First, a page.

Margrethe Vestager, who last year slapped Google with a record fine, says that the European Union should retain its threat to break up the tech giant.
Photo: European Commission
Vestager threatens Google, Schneider leads socialists, Catalonians protest arrest, Commission confirms appointment, Facebook loses trust and Eastern Europe hit by orange snow.
EU harbours “grave suspicions” over Google
European Commissioner for Competition Margrethe Vestager has told the Telegraph that the European Union should retain its threat to break up tech giant Google into smaller companies. Vestager said that the EU still has “grave suspicions” about Google’s dominance of the internet—it has a 91.5% share of the search-engine market in Europe. Just last year the European Commission hit Google with a record fine 2.4 billion euro for giving its own comparison shopping service an illegal advantage in search results. The company is still musing over the opening of a data centre in Luxembourg.
Schneider is LSAP lead candidate
Deputy prime minister and minister for the economy Étienne Schneider has been confirmed the lead candidate for the socialist LSAP party at October’s parliamentary election. At its general assembly on Sunday in Strassen, Schneider received the backing of 94.74% of the membership. The party has already put together its candidate lists for the four regional election constituencies, with over half of the candidates first-timers at an election and one-third under the age of 40--the LSAP had been criticised at last year’s local elections for not having a young enough image.
Mass protests in Catalonia
Over 50,000 protestors turned up in Barcelona on Sunday evening in support of their former leader Carles Puigdemont, who had been detained in Germany earlier that day under a European arrest warrant shortly after he crossed the border from Denmark. Protests were also held in other cities and towns across Catalonia, which voted for independence in October 2017 despite the referendum being declared illegal by the Spanish government. Puigdemont is due to appear before a German judge on Monday. It is unclear whether Germany will extradite him to Spain.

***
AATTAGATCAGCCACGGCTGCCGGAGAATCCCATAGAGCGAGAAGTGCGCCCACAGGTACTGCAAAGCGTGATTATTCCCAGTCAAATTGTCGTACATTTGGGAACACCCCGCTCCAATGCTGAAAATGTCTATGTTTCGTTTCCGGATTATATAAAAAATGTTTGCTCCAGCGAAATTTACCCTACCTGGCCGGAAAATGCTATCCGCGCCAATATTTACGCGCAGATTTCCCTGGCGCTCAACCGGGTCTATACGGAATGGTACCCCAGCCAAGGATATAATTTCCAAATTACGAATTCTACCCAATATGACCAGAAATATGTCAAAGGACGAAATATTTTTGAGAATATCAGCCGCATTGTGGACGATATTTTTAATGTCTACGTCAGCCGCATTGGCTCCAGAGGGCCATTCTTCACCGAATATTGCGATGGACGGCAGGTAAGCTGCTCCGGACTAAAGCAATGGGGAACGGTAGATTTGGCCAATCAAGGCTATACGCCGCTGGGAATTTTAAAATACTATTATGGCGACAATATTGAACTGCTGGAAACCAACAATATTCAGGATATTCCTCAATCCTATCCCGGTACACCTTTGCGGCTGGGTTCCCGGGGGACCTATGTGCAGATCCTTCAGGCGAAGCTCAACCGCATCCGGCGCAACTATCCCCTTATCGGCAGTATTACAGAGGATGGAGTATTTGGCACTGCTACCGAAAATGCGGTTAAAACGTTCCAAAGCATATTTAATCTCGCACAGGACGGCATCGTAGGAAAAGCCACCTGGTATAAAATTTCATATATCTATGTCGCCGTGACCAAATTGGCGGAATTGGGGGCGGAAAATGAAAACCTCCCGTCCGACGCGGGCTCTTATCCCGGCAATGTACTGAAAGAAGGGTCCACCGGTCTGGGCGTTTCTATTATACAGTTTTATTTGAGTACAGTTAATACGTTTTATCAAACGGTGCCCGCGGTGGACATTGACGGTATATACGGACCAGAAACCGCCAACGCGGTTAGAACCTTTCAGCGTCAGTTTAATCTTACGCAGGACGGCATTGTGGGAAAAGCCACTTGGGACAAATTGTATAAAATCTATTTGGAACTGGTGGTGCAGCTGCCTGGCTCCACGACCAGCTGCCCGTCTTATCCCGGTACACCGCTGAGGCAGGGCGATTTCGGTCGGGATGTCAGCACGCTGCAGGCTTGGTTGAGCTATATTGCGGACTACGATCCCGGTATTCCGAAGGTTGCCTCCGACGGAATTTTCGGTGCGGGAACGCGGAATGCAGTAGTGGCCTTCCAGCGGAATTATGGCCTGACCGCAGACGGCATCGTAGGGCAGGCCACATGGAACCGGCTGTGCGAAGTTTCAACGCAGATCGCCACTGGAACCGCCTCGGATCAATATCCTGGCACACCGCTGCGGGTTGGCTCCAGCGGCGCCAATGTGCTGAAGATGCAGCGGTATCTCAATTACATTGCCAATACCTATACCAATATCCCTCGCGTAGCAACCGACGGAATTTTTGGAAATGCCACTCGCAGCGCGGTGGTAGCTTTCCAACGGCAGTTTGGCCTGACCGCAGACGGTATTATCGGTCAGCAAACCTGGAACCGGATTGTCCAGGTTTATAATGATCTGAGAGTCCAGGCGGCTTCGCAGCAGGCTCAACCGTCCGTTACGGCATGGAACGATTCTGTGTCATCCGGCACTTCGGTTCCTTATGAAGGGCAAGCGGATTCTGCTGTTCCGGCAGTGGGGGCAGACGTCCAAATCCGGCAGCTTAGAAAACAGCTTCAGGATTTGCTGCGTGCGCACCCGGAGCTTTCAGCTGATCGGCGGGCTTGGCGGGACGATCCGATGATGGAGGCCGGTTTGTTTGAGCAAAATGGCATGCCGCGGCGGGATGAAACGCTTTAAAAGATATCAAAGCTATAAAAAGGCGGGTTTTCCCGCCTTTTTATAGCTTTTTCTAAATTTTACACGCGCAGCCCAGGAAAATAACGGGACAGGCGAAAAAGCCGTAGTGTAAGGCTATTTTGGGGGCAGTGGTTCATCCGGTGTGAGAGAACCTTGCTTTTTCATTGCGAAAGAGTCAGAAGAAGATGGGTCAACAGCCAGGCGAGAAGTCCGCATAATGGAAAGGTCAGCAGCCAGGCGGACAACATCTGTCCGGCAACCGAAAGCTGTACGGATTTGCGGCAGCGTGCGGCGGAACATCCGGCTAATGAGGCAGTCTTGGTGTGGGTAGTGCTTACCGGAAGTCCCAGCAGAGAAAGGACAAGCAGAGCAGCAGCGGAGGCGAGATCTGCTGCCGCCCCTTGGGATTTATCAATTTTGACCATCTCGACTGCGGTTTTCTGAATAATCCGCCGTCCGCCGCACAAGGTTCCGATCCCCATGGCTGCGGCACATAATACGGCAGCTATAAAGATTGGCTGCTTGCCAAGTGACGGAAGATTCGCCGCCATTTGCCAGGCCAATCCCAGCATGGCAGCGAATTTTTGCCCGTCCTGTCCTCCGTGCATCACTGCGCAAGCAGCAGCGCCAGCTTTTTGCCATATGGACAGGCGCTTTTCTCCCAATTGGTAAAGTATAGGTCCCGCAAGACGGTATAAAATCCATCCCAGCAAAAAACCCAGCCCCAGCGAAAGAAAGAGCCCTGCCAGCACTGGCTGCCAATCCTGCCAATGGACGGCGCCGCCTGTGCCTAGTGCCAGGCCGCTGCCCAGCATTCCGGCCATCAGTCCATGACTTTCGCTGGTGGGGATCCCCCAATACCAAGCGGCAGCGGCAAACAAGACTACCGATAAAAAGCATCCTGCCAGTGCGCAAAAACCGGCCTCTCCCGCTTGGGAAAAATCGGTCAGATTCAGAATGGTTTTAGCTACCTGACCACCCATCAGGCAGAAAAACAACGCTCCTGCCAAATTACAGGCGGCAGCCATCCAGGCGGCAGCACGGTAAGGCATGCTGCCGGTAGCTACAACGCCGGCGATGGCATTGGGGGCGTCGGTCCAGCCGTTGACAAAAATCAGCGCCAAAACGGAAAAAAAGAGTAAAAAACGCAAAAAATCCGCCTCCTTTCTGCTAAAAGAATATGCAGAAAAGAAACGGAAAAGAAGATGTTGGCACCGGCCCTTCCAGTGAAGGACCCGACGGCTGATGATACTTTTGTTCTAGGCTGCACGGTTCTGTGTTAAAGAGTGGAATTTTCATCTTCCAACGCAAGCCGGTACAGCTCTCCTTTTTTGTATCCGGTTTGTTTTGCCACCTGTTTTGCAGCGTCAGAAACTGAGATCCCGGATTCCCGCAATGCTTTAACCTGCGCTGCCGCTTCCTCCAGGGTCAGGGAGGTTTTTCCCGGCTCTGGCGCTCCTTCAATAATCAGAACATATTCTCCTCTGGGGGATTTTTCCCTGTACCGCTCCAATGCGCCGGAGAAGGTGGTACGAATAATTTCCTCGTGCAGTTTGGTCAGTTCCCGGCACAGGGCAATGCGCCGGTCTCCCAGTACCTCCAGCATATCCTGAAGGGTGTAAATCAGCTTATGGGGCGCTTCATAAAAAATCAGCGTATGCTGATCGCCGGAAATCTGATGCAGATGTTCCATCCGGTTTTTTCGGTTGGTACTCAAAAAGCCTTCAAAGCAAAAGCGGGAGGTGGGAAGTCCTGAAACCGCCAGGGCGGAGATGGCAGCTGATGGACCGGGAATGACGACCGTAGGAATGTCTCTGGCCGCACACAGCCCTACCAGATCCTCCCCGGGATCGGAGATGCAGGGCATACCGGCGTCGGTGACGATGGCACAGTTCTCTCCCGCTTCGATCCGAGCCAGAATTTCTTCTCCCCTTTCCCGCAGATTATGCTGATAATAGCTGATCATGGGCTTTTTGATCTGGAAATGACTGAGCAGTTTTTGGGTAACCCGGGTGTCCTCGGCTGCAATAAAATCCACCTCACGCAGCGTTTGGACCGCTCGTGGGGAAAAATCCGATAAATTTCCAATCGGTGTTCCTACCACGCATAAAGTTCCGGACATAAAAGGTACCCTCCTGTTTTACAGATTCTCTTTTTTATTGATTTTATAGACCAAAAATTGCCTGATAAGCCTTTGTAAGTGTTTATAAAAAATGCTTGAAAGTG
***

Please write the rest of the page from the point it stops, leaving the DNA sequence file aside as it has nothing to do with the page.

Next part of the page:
Commission confirms Selmayr appointment
The European Commission has issued a statement saying that Martin Selmayr’s appointment as its top civil servant was made in “full compliance” with EU regulations. Selmayr is the former head of Commission president Jean-Claude Juncker’s cabinet and his appointment to the role of Commission secretary general in February was met with scepticism and criticism from some quarters. Juncker had last week threatened to step down if Selmayr’s appointment was rescinded. In its statement, the Commission says it is prepared to discuss whether and how the application of EU staff regulations “can be further developed and strengthened”.
Facebook losing trust
The public in the United States and Germany is losing trust in Facebook, according to polls published over the weekend. Reuters reports that under 50% of Americans trust Facebook to obey U.S. privacy laws, while 60% of Germans fear that Facebook and other social networks are having a negative impact on democracy. The polls were taken in the wake of Mark Zuckerberg’s apology on the social media platform over what he called a “break of trust” unveiled in the Cambridge Analytica scandal. Facebook ran a series of advertisements in key media over the weekend quoting Zuckerberg’s apology. “We have a responsibility to protect your information. If we can’t, we don’t deserve it.”
Orange snow hits Eastern Europe
Parts of Russia, Ukraine, Bulgaria and Romania have been scattered by orange snow in a rare phenomenon that occurs just once about every five years, according to Time and several other sources. The strange looking snow, which results in Mars-like landscapes in places like ski resort Sochi, follows a sandstorm in the Sahara desert. Sand was lifted up into the upper layers of the atmosphere and crossed the Mediterranean.